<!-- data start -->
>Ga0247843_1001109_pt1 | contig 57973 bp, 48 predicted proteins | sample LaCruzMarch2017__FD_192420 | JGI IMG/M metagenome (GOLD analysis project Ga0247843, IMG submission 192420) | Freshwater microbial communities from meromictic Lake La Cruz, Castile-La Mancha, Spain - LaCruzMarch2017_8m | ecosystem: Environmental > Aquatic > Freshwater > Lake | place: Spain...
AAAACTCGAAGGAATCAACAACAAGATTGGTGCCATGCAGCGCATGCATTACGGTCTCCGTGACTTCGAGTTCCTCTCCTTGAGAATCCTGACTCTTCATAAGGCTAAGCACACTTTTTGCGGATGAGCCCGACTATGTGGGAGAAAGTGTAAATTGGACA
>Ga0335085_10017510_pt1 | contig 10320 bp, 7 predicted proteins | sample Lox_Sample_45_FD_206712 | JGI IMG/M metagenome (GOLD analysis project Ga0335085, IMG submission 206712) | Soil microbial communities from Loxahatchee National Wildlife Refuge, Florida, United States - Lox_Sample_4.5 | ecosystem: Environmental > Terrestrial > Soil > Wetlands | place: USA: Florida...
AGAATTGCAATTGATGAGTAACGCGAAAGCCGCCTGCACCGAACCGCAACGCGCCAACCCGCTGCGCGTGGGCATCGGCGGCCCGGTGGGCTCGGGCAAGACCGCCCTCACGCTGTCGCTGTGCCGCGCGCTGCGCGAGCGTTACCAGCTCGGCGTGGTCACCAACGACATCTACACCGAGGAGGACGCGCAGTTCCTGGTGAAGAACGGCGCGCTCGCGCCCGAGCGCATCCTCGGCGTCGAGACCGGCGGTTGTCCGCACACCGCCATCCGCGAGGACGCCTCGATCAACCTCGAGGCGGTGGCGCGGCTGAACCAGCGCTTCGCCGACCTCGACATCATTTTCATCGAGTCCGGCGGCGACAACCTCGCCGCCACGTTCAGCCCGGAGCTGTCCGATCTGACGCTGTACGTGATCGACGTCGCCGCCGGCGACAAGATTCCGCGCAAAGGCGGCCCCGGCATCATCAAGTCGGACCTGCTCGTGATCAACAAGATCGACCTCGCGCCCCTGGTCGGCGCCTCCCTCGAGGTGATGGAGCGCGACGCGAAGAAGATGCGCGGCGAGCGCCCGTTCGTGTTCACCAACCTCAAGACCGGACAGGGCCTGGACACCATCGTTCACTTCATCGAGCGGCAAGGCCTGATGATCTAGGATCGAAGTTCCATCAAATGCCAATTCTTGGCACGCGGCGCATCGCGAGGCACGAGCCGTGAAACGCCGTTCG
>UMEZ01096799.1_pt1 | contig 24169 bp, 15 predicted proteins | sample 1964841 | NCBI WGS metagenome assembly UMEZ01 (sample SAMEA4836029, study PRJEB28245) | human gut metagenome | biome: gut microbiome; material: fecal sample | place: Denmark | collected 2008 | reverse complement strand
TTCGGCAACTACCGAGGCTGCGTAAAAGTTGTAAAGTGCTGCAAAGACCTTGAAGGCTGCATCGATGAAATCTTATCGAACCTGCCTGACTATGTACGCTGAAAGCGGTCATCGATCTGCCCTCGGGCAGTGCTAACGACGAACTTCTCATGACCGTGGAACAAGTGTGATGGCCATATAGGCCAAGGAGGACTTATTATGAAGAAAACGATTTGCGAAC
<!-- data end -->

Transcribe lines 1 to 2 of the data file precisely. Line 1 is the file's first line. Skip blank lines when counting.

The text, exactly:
>Ga0247843_1001109_pt1 | contig 57973 bp, 48 predicted proteins | sample LaCruzMarch2017__FD_192420 | JGI IMG/M metagenome (GOLD analysis project Ga0247843, IMG submission 192420) | Freshwater microbial communities from meromictic Lake La Cruz, Castile-La Mancha, Spain - LaCruzMarch2017_8m | ecosystem: Environmental > Aquatic > Freshwater > Lake | place: Spain...
AAAACTCGAAGGAATCAACAACAAGATTGGTGCCATGCAGCGCATGCATTACGGTCTCCGTGACTTCGAGTTCCTCTCCTTGAGAATCCTGACTCTTCATAAGGCTAAGCACACTTTTTGCGGATGAGCCCGACTATGTGGGAGAAAGTGTAAATTGGACA